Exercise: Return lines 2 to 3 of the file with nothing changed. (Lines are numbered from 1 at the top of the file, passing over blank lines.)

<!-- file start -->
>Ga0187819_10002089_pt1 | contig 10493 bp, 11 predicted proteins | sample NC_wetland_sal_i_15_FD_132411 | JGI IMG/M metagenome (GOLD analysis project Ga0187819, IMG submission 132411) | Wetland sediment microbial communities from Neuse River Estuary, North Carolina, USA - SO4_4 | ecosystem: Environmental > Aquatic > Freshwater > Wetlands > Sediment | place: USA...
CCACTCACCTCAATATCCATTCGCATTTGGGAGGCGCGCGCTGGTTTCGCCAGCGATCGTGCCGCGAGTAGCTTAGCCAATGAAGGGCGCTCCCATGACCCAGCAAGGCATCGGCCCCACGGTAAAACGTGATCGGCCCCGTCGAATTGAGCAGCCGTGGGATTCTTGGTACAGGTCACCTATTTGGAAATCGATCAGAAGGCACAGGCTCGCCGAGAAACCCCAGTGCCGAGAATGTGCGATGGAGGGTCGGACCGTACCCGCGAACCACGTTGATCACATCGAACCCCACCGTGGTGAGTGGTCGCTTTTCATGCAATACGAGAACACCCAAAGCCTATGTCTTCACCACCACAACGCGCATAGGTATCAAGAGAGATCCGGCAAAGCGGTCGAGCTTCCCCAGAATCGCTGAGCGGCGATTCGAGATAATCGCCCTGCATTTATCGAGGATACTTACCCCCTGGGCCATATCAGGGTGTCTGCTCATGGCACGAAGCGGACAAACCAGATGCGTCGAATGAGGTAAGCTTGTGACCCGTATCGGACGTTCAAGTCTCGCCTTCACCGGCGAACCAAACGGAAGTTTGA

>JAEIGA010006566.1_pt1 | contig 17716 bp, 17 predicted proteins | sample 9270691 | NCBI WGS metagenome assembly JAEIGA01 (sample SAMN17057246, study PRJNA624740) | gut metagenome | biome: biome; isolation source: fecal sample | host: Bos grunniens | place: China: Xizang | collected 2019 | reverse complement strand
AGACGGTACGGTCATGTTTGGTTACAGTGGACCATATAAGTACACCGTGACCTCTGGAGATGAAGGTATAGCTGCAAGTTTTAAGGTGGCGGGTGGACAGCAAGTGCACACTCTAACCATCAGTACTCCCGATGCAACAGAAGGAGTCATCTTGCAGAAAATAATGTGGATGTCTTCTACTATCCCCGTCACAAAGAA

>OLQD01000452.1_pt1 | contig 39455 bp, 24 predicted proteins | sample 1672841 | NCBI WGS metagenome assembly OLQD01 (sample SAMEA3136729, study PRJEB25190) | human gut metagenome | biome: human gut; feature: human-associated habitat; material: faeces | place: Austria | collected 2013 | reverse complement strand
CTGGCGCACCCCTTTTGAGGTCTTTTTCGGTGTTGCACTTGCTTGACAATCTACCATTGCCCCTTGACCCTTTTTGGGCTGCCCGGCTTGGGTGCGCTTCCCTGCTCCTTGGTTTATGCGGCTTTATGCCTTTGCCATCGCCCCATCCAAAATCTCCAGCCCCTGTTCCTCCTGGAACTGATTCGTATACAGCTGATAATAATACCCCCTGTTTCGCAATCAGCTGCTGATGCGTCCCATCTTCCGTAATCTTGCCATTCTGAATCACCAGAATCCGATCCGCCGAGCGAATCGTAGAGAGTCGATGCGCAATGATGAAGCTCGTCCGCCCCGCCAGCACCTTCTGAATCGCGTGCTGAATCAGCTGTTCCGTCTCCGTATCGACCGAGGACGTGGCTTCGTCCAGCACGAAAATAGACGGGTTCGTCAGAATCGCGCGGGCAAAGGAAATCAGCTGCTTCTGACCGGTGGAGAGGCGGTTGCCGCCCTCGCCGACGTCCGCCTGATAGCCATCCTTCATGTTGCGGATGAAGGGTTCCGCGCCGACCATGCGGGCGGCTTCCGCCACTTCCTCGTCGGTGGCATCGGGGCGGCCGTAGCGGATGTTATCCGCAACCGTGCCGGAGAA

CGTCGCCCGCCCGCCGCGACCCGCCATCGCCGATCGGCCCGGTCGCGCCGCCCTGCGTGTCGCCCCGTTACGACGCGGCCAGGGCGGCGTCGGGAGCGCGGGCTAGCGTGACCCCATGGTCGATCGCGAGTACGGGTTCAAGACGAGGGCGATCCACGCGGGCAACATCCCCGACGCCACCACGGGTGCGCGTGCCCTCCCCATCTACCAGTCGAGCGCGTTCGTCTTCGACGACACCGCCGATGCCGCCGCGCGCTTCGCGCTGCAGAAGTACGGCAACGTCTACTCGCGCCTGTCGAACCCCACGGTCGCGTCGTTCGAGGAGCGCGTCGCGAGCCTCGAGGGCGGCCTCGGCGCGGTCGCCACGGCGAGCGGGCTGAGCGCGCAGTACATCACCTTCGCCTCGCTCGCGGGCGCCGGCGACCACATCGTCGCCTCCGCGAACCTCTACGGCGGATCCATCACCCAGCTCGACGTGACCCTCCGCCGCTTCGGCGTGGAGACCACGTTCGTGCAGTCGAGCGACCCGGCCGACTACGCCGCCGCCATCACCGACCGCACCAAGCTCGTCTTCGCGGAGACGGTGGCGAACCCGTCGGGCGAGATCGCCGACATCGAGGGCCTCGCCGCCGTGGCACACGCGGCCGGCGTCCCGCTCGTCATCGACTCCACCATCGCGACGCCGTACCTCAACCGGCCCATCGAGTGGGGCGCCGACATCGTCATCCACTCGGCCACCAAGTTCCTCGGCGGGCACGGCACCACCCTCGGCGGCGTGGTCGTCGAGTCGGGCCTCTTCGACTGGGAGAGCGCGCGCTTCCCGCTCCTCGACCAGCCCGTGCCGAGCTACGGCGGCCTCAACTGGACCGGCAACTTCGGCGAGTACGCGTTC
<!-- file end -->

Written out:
CCACTCACCTCAATATCCATTCGCATTTGGGAGGCGCGCGCTGGTTTCGCCAGCGATCGTGCCGCGAGTAGCTTAGCCAATGAAGGGCGCTCCCATGACCCAGCAAGGCATCGGCCCCACGGTAAAACGTGATCGGCCCCGTCGAATTGAGCAGCCGTGGGATTCTTGGTACAGGTCACCTATTTGGAAATCGATCAGAAGGCACAGGCTCGCCGAGAAACCCCAGTGCCGAGAATGTGCGATGGAGGGTCGGACCGTACCCGCGAACCACGTTGATCACATCGAACCCCACCGTGGTGAGTGGTCGCTTTTCATGCAATACGAGAACACCCAAAGCCTATGTCTTCACCACCACAACGCGCATAGGTATCAAGAGAGATCCGGCAAAGCGGTCGAGCTTCCCCAGAATCGCTGAGCGGCGATTCGAGATAATCGCCCTGCATTTATCGAGGATACTTACCCCCTGGGCCATATCAGGGTGTCTGCTCATGGCACGAAGCGGACAAACCAGATGCGTCGAATGAGGTAAGCTTGTGACCCGTATCGGACGTTCAAGTCTCGCCTTCACCGGCGAACCAAACGGAAGTTTGA

>JAEIGA010006566.1_pt1 | contig 17716 bp, 17 predicted proteins | sample 9270691 | NCBI WGS metagenome assembly JAEIGA01 (sample SAMN17057246, study PRJNA624740) | gut metagenome | biome: biome; isolation source: fecal sample | host: Bos grunniens | place: China: Xizang | collected 2019 | reverse complement strand